US7845425Jan 26, 2009Dec 7, 2010Matt FlynnFire sprinkler with cutoff valve, tamper-resistant features and status indicator
US8109043 *Feb 25, 2010Feb 7, 2012Blumberg Marvin RSecure data center having redundant cooling and blast protection for protecting computer servers by the positioning of air handling units, fiber optic cable and a fire suppressiion system
US8387712Dec 7, 2010Mar 5, 2013Matt FlynnFire sprinkler with ball-type cutoff valve and tamper-resistant features
US9078749Aug 21, 2014Jul 14, 2015Georg LutterTruncated cone heart valve stent
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US9480559Aug 13, 2012Nov 1, 2016Tendyne Holdings, Inc.Prosthetic valves and related inventions
US9486306Jan 14, 2014Nov 8, 2016Tendyne Holdings, Inc.Inflatable annular sealing device for prosthetic mitral valve
US9526611Oct 29, 2014Dec 27, 2016Tendyne Holdings, Inc.Apparatus and methods for delivery of transcatheter prosthetic valves
US9597181Dec 21, 2015Mar 21, 2017Tendyne Holdings, Inc.Thrombus management and structural compliance features for prosthetic heart valves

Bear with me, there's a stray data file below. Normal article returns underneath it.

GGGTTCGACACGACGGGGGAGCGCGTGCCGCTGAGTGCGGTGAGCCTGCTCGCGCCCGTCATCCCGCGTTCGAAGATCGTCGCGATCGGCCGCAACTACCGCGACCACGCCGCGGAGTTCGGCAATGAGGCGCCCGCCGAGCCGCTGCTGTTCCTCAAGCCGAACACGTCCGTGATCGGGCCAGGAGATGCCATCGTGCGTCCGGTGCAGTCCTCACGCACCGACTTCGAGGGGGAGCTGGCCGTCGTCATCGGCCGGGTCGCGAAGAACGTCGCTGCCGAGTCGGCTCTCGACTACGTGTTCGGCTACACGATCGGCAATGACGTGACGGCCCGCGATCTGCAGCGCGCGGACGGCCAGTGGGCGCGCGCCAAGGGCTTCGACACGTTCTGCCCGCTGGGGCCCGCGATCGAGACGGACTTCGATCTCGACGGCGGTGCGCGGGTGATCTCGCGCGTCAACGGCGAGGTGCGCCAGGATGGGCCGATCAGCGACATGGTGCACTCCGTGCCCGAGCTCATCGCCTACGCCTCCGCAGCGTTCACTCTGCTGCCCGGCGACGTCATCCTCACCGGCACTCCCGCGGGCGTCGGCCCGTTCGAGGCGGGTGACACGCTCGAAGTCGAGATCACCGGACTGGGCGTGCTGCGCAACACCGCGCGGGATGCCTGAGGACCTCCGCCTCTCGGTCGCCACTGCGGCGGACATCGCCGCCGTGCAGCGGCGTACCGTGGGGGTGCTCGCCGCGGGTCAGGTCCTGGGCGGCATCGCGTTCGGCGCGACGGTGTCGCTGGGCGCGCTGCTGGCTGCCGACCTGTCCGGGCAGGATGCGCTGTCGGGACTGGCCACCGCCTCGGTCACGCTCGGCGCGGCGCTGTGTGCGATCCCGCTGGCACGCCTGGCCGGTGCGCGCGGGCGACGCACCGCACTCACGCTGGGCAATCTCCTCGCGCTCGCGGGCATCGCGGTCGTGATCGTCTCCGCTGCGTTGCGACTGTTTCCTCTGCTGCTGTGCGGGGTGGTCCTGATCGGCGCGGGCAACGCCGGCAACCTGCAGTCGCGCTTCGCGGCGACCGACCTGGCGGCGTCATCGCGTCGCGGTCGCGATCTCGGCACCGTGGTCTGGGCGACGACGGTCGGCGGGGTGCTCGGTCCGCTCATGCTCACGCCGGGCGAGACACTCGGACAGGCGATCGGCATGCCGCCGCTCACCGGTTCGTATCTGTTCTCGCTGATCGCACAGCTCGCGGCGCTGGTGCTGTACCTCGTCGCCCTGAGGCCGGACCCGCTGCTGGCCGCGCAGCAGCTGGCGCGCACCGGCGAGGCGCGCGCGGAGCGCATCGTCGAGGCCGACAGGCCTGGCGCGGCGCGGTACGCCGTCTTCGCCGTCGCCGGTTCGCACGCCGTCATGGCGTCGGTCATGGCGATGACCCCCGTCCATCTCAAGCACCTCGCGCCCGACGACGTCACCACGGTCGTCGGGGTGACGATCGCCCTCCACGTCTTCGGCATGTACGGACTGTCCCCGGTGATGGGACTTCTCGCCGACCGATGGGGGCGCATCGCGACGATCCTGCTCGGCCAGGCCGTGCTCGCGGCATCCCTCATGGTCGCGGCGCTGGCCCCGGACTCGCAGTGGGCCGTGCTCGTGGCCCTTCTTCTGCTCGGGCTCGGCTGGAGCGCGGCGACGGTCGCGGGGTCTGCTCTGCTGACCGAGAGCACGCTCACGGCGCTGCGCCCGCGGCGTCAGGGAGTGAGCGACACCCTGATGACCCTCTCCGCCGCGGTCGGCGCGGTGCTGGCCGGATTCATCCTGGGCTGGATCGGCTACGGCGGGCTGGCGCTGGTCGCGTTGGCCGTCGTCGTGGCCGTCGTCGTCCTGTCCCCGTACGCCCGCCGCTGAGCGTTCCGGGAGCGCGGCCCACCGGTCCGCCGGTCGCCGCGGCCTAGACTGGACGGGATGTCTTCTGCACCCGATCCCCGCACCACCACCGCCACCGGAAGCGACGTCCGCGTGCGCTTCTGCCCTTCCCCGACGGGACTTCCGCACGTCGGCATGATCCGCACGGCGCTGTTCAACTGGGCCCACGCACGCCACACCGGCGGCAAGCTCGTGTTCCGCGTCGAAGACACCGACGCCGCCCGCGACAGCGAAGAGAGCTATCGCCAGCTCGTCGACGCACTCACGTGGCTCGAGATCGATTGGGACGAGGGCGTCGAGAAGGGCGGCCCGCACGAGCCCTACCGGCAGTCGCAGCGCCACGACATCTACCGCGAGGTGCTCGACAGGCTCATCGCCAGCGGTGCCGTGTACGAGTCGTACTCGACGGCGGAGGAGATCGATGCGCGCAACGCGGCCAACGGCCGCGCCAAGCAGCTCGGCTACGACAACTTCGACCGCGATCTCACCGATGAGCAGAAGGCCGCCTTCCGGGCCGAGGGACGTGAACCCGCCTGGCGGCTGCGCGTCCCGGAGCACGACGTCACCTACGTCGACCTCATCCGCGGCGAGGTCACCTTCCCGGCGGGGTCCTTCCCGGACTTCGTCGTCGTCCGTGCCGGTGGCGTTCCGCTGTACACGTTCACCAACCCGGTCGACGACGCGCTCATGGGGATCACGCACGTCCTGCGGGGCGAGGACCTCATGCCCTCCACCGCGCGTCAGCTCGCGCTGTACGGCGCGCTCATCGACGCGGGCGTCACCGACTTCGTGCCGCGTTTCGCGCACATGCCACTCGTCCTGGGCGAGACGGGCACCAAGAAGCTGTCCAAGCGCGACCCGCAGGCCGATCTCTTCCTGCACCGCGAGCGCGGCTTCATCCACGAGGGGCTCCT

US9610159Nov 24, 2015Apr 4, 2017Tendyne Holdings, Inc.Structural members for prosthetic mitral valves
US9675454Aug 14, 2012Jun 13, 2017Tendyne Holdings, Inc.Delivery systems and methods for transcatheter prosthetic valves
US9730792Feb 8, 2016Aug 15, 2017Georg LutterTruncated cone heart valve stent
US20040244310 *Mar 29, 2004Dec 9, 2004Blumberg Marvin R.Data center
US20090000243 *Apr 30, 2008Jan 1, 2009Blumberg Marvin RData center
US20100154687 *Feb 25, 2010Jun 24, 2010Blumberg Marvin RData center
US20110120737 *Dec 7, 2010May 26, 2011Matt FlynnFire Sprinkler with Ball-Type Cutoff Valve and Tamper-Resistant Features
US20110192616 *Feb 10, 2010Aug 11, 2011Gonzalez Benigno MSprinkler Apparatus and Method of Placement
US20150178850 *Dec 24, 2013Jun 25, 2015The Travelers Indemnity CompanyInsurance applications utilizing virtual engineering data
CN104141401A *Jul 2, 2014Nov 12, 2014哈尔滨工业大学Emergency shelter method suitable for winter cities
Classifications
U.S. Classification52/1, 169/13, 239/207, 52/168
International ClassificationA62C37/40, A62C3/02
Cooperative ClassificationA62C37/40, A62C3/0292, A62C3/0214
European ClassificationA62C3/02R, A62C3/02D, A62C37/40